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9 of 9 people found the following review helpful
on November 28, 2005
"Riches for the Poor" describes the development and application of the Clemente Course of Humanities, a rigorous survey of the humanities that includes political philosophy and diplomatics. Shorris sees the humanities, increasingly removed from public school curricula, as tools for disenfranchised students to become fully engaged citizens participating in democratic society. Now that this book has been out for several years, time has proven Shorris' theories, as new Clemente courses sprouted up in the United States and abroad. They have particularly taken root in indigenous communities where Western perspectives are studied in tandem with indigenous humanities and languages. Students have been inspired by Clemente courses to go back to college or enter college for the very first time. A good read about a promising movement in education.
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5 of 6 people found the following review helpful
VINE VOICEon November 23, 2011
There are no secrets revealed but before you get a quarter of the way through this book, you will feel enlightened by the absolutely important information Shorris shares in this great book. I really don't want to mention the material in the book because I don't want anything I say to put you off. Be that as it may, within these pages you will find essential eye-popping information that is statistically proven about education in the United States and the role of the Rich elite in creating a "surround" of poverty. Shorris is BRILLIANT and a pretty good writer. He has me riveted, as if I'm reading an engaging spy novel!
HIGHLY recommended!Riches for the Poor: The Clemente Course in the Humanities
And to think I bought this with the intention of satisfying a college course requirement....
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1 of 1 people found the following review helpful
on January 14, 2007
what a great book I have just read. it wanders across the problem of poverty in the capitalist empire. it uses true examples for consolidating his argument and explains the alternative solution to this problem that seems a problem more from people of all classes rather than the "underclass".

it produced some sparks on the eagerness to learn more humanities and escape from the "surround of force" which most of us are influenced with.

I have really loved this book a lot and I hope some more can have the same experience i had in this eye-opener proposal that explicitly is aimed at the poor class, but affects the whole society.
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6 of 11 people found the following review helpful
on November 22, 2005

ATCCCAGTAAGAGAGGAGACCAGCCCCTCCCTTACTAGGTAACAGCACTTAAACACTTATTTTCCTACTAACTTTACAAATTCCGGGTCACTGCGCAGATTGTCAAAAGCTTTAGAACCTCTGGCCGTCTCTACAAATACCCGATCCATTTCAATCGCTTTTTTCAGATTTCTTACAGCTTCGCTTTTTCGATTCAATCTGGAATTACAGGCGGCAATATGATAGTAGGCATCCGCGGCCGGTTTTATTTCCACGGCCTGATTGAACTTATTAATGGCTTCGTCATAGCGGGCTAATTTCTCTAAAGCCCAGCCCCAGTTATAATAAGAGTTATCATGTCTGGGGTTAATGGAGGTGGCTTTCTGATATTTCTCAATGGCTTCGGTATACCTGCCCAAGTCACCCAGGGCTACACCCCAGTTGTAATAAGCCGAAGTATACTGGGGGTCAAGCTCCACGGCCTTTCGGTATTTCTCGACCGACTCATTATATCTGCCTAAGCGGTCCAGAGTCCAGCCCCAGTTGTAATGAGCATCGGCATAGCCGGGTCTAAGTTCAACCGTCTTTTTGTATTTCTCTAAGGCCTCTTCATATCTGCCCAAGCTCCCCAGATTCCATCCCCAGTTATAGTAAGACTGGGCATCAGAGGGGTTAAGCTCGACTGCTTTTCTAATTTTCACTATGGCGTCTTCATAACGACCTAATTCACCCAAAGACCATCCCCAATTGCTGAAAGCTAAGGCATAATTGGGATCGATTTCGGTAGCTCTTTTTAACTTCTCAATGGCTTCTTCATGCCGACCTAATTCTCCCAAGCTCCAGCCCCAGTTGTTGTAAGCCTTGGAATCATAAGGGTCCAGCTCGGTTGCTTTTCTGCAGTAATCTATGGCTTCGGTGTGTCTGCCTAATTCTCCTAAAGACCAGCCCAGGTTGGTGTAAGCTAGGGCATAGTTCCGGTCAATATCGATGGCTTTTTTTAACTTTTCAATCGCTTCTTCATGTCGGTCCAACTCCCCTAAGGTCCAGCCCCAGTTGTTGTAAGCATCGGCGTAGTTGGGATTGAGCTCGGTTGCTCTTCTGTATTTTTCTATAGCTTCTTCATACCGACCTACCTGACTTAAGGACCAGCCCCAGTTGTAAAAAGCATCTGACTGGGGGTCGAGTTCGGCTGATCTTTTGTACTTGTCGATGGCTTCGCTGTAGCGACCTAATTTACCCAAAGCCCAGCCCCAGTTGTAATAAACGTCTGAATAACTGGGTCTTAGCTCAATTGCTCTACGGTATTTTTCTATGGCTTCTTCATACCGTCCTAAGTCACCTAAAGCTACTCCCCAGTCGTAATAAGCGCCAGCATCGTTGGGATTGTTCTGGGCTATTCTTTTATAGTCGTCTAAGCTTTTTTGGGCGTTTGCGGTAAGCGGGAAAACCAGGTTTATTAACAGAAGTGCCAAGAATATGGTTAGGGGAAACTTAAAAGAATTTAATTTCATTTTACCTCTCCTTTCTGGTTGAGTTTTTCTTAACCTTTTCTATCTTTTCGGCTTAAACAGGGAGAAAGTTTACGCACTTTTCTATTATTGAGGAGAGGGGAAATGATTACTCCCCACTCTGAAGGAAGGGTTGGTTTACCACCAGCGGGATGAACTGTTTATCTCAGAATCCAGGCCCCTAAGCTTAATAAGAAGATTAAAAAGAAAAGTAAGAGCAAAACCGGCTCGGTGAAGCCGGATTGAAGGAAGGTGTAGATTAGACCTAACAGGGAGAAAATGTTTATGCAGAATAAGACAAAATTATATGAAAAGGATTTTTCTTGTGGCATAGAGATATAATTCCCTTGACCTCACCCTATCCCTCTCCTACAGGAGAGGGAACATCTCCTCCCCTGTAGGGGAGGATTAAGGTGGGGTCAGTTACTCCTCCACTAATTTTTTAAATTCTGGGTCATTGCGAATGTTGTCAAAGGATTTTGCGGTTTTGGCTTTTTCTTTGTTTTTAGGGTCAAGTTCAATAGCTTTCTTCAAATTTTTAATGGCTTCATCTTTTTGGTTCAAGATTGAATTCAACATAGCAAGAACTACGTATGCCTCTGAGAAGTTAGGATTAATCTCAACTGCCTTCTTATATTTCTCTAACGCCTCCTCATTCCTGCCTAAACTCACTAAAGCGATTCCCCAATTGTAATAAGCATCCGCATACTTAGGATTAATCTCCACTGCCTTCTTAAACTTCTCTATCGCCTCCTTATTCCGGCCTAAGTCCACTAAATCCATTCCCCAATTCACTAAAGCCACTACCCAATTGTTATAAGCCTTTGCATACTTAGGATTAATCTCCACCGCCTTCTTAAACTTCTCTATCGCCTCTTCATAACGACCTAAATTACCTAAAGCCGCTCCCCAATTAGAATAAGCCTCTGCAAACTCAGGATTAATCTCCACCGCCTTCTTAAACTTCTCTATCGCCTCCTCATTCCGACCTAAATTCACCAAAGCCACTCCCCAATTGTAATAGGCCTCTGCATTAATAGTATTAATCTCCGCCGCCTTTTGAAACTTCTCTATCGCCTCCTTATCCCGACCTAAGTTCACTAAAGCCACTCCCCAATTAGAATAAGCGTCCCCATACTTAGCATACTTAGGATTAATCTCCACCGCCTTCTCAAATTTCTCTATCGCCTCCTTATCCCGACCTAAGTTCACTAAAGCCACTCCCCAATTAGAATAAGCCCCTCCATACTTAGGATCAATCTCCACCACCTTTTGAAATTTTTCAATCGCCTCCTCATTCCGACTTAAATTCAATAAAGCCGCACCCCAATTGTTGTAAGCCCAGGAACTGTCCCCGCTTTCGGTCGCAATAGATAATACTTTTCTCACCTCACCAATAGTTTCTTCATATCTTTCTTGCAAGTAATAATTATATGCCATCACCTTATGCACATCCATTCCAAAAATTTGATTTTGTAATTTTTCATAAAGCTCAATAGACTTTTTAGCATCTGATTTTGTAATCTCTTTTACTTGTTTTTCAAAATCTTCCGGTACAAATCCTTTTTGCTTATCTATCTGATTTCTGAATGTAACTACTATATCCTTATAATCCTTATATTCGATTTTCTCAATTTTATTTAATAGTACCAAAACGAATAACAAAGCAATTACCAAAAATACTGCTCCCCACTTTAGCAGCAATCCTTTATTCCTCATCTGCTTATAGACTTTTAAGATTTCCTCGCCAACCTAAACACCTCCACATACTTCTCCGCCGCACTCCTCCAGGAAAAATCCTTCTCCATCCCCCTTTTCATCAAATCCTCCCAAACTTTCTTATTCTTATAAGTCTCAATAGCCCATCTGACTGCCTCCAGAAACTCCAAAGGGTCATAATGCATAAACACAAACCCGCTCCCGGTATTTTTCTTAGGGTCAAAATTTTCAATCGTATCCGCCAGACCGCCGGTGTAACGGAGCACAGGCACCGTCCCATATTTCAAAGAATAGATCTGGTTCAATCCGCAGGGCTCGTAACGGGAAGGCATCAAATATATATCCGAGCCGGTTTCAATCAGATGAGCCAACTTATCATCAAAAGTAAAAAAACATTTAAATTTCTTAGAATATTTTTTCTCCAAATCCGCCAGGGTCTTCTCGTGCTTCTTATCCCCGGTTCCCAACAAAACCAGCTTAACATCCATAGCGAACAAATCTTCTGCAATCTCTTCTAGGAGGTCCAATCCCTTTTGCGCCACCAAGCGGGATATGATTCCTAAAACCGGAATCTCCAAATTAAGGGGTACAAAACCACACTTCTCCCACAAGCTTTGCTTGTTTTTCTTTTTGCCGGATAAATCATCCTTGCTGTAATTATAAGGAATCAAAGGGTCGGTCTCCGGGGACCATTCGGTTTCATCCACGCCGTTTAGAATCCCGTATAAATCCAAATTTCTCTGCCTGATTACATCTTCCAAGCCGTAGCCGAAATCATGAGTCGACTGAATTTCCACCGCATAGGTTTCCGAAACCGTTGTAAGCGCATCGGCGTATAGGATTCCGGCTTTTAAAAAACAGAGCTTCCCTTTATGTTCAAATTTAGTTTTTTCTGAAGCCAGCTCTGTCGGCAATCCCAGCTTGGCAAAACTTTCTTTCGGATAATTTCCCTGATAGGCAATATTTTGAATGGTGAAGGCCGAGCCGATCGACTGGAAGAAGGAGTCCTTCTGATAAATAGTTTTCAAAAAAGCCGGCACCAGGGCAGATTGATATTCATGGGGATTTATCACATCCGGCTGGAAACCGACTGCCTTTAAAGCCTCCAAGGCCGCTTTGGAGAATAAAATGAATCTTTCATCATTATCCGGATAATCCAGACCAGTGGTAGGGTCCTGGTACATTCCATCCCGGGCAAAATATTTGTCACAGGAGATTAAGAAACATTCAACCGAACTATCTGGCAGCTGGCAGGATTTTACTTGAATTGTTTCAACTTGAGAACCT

Riches for the Poor struggles under the weight of a provocative and problematic thesis: the idea that learning the humanities will deliver the poor from poverty into the wealth of a reflective, political mind and life. Shorris' book relies more heavily on theory then fieldwork, but his passion for his project is inspiring, and his commitment to seeing it through is evident from the Clemente Courses that have sprung up across the country since his founding of the first. Riches for the Poor is at heart a sociological text, told in large part from the bird's-eye view of an academic rather than from the more revealing pavement. It's worth the read for those interested in Shorris' theories and their applications, less worth it for those interested in their long-term implications.
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16 of 42 people found the following review helpful
on January 29, 2002
The author starts the book out by making the case that what distinguishes poor people from rich people is lack of access to "politics." By this, he means politics in the classical Greek sense of civic involvement. He says rich people it and poor people don't because poor people don't study the humanities (philosophy, history, classic literature.) He then hypothesizes that teaching poor people a rigorous introductory college level course on the great works of Western culture will give them politics and bring them up from poverty. He sets up just such a course, and documents the experience.
Interesting idea, and fantastic effort toward helping the poor, but the book ends without any significant analysis of whether his hypothesis was correct. He notes that some kids went on to college, and says a controlled study was beyond his scope. He never answers the questions (which he does raise) about the possibility that the successful students may have been self-selecting (by choosing to be in the course, and making it through) or may have been helped through all the attention or a mental exercise unrelated to the humanities.
Why on earth did he bother to put the reader through 100 pages of his quasi-religious reverence for the great books, then torture us with 100 more pages of reprinted course syllabuses and personal profiles, if he was never, ever planning to conclude with data (or even organized anecdotes) supporting his case?!
Bottom line: you will only like this book if you are an ivory tower academic with more of an interest in paying homage to the great books than solving problems related to poverty. If this is you, you'll have to be a die-hard leftist not to roll your eyes when he compares Bill Clinton to Jerry Falwell, and claims that social conservatives are unable to learn ethics.
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